More koha please, folks – the costs of this bloody boat shed are starting to climb

And if you take out the waka, we can get more party-goers in...

Alf has a sneaking admiration, of sorts, for the gall of the Wellington City Council and its great capacity for screwing its ratepayers despite their howls of protest.

A few weeks ago it was announcing proposals to extend the liquor ban it has imposed in public places in the inner city.

But on the other hand, it is planning to use public money for Rugby World Cup festivities in a posh Maori boat shed that it is helping to build.

Liquor-free festivities? Yeah, right.

The festivities might be so huge, according to one caustic account at Scoop, that the bloody waka might have to be moved out.

Wellington’s new $11million wharewaka on Taranaki Wharf was supposed to be “a permanent expression of Maori art and culture.” But for six weeks next year it’s to be downgraded to become a place for parties and the sale of souvenirs.

“More than 1200 partygoers will be able to pack into the wharewaka,” reports the Dominion Post on the city council’s decision this week to make this new building the centre of a Rugby Village for the Rugby World Cup.

It seems that the city’s two ceremonial waka may have to be moved out of their new home, to make way for partygoers.

With 50,000 visitors expected in Wellington for the Rugby World Cup, the Te Wharewaka O Poneke Trust might have been expected to welcome the opportunity to demonstrate the rich heritage of waka culture. Instead, its new wharewaka will be used to demonstrate the Kiwi culture of rugby and beer. (But not New Zealand beer – Heineken is the official sponsor). All but one of Wellington’s city councilors voted for commercial use of the wharewaka. The only opposition came from Councilor Iona Pannett, who felt the plans were over the top.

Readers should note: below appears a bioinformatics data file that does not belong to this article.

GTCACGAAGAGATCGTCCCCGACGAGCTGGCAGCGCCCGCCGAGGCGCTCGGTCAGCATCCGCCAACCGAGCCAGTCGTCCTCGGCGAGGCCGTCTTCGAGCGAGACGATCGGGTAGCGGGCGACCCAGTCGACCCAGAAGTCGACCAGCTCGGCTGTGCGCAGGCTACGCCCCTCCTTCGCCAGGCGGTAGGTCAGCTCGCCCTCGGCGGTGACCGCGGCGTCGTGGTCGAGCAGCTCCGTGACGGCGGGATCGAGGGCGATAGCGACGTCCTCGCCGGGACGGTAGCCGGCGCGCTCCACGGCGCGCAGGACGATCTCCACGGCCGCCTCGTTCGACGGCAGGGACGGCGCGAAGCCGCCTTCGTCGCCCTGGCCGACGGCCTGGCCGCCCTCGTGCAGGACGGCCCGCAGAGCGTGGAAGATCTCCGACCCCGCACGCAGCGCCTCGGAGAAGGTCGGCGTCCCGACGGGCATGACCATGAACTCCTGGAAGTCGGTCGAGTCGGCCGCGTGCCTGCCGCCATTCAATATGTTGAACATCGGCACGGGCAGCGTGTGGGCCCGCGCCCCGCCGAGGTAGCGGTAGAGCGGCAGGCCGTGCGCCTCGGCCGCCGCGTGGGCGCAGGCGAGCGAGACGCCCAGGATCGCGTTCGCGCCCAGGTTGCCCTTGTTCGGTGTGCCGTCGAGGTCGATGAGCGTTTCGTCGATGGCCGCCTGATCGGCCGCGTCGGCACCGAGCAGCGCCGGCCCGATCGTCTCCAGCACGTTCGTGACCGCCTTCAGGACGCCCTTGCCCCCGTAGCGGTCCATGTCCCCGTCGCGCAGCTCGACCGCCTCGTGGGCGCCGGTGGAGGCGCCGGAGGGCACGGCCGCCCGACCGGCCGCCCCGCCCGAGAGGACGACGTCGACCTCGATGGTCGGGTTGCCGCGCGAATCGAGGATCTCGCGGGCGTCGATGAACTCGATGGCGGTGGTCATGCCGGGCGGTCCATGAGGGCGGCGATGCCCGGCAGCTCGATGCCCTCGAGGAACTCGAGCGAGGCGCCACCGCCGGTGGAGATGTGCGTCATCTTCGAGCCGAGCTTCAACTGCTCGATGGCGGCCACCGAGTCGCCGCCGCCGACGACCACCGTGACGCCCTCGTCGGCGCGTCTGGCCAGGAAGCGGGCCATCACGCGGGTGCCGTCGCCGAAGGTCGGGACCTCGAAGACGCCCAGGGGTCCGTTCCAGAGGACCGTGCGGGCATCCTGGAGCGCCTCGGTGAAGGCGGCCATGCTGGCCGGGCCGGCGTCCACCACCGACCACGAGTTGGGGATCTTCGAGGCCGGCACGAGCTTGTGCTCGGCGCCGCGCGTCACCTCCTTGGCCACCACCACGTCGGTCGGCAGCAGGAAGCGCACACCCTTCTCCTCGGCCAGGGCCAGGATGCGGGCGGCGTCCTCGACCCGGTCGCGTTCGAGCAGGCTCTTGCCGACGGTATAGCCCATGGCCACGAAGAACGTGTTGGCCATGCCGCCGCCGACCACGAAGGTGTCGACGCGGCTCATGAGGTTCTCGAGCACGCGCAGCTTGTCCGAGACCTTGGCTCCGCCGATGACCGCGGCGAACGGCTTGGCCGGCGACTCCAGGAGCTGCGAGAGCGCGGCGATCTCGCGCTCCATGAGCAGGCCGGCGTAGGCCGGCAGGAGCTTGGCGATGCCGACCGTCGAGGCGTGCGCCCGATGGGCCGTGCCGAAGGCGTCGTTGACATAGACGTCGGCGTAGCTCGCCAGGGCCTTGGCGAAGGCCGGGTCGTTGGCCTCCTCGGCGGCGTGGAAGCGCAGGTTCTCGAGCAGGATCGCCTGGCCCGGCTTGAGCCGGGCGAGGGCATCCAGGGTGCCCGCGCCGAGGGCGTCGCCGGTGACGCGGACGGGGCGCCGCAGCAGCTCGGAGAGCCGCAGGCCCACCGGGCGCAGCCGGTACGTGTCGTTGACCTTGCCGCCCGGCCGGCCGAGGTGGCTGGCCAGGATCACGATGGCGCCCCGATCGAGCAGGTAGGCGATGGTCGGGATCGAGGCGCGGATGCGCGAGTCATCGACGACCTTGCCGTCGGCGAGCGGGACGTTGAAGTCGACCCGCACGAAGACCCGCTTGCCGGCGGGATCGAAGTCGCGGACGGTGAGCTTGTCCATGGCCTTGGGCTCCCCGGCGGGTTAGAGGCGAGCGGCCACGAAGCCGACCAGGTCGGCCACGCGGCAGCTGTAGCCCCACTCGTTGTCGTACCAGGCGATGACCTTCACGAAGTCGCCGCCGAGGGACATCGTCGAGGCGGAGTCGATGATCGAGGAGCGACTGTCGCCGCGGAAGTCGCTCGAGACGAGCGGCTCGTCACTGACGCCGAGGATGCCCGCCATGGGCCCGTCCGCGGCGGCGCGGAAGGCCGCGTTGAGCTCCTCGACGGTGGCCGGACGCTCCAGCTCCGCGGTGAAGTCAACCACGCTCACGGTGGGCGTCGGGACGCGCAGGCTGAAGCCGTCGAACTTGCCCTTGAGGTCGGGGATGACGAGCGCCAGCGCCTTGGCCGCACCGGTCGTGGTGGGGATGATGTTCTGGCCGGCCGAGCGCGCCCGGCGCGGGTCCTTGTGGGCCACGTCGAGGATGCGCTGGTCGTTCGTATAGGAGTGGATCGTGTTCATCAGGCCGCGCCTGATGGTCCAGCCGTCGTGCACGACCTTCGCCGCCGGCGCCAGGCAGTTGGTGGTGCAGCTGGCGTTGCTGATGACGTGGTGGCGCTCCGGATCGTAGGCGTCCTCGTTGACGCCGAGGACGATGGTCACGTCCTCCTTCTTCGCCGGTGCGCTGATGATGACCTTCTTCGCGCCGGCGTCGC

“Boat shed”, fair to say, might be a misinterpretation of “wharewaka”.

Maybe it’s a “canoe house”. No matter – it will be a bloody flash wharewaka, incorporating lots of aluminium, steel and glass and other traditional Maori building materials, befitting the waka that will be housed therein and a glorious expression of Maori culture.

Oh, and it is costing Wellington ratepayers a packet.

But the taxpayers of Eketahuna (and all other parts of NZ) are chipping in, too. In fact, they are chipping in a much bigger packet than the ratepayers.

And the price keeps going up, as the prices of these things are apt to do.

The Dom-Post today reports:

A Wharewaka – set to be the centrepiece of Wellington’s Rugby World Cup celebrations – will now cost ratepayers $1 million after a last-minute cash top-up.

Wellington City Council voted to grant an extra $200,000 towards the project at a meeting yesterday.

The funding increase came after a personal request from Port Nicholson Block Treaty Settlement Trust chairman Sir Ngatata Love.

Uh, oh. This suggests the trust is financially stretched.

The Dom-Post explains that the wharewaka is being funded by the trust, the Government, the Wellington Tenths Trust, the Palmerston North Maori Reserve Trust and the council, which had planned to contribute $800,000.